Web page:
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Dublin: 11°C Tuesday 3 August 2021

Five deaths and 1,252 new cases of Covid-19 confirmed in Northern Ireland

The Stormont executive said last night it is hoping measures it introduces will avoid the need for another lockdown.

Image: Brian Lawless/PA Images

A FURTHER 1,252 new cases of Covid-19 have been confirmed in Northern Ireland.

In its daily update, the NI Department of Health also said that a further five people with Covid-19 have died, bringing the death toll to 639.

There have been 32,286 confirmed cases, 6,893 in the last seven days.

There are currently 296 patients with Covid-19 being treated in hospital, with 34 in intensive care.

Furthermore, an estimated 1.01% of people in private households had Covid-19 in the two weeks from October 3 to 16, or around one in 100 people.

Because the infection survey has only been running in Northern Ireland for a short period, the UK’s Office for National Statistics said it is too early to comment on any trend on the proportion of population testing positive for Covid-19.

Due to a relatively small number of tests within the survey sample, the results should be treated with caution.

Based on swab test results from 2,932 participants collected over the two-week period, 28 people from 24 households tested positive.

Last night, Stormont ministers vowed to formulate a new coronavirus strategy that will avoid the need for another lockdown in Northern Ireland.

First Minister Arlene Foster said ramping up test and trace capacity, increasing hospital capacity, making businesses Covid-secure and introducing weekly testing regimes for key workers were among steps that could keep the region’s economy afloat in the absence of a vaccine.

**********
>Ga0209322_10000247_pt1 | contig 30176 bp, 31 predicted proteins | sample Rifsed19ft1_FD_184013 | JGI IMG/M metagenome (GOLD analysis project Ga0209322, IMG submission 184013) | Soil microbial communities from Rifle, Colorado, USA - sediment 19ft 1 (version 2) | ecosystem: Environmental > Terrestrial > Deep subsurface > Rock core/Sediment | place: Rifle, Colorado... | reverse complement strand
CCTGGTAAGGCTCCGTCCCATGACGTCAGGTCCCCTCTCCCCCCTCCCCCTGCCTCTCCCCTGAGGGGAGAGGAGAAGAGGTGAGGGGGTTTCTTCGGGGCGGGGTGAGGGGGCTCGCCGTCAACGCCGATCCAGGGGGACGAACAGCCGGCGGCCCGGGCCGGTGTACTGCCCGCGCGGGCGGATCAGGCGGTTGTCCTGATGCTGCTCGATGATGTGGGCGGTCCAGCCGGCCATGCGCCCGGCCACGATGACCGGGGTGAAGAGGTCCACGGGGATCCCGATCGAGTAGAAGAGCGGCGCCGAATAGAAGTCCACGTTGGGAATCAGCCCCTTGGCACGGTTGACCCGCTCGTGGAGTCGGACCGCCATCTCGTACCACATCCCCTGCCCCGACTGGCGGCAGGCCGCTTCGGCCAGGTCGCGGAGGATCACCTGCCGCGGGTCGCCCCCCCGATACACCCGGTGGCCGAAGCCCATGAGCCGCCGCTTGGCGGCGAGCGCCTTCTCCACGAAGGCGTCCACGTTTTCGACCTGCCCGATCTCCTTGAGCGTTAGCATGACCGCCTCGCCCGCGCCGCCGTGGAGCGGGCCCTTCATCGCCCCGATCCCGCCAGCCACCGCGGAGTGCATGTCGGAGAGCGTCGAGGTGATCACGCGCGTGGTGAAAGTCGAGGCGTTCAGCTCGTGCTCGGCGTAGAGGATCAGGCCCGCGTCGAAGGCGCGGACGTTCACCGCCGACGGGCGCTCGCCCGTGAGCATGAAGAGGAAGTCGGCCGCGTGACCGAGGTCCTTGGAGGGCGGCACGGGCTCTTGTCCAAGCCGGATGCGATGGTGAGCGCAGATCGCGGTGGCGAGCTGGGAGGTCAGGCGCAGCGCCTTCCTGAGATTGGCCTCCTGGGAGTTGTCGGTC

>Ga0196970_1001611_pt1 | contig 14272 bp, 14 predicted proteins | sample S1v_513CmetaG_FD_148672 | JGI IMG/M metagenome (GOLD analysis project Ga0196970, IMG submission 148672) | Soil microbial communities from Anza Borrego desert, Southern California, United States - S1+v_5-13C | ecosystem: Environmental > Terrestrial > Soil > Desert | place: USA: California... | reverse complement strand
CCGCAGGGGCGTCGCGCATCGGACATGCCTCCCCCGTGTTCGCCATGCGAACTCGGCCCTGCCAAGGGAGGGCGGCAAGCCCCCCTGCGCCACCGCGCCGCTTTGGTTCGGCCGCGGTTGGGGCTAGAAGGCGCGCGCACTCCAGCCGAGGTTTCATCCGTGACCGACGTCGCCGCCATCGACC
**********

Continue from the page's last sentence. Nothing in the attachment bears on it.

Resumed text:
“Obviously you could go down the road of having a circuit-breaker, then a break, then another circuit-breaker – we’re saying that we don’t think that is the way to proceed,” said the DUP leader.

Sinn Féin Junior Minister Declan Kearney said while nothing could be taken off the table, the Executive was not envisaging another lockdown.

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Kearney said there was a need for a “huge cultural and behavioural shift” to increase compliance with basic anti-infection measures, so more severe steps could be avoided again.

Northern Ireland is in the first week of a four-week circuit-break. Pubs and restaurants are closed, except for takeaway and deliveries, and schools are shut for a fortnight.

At a meeting of the Stormont Executive yesterday, ministers agreed to a series of further financial measures for those impacted by the latest clampdown.

With reporting from PA

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Sean Murray

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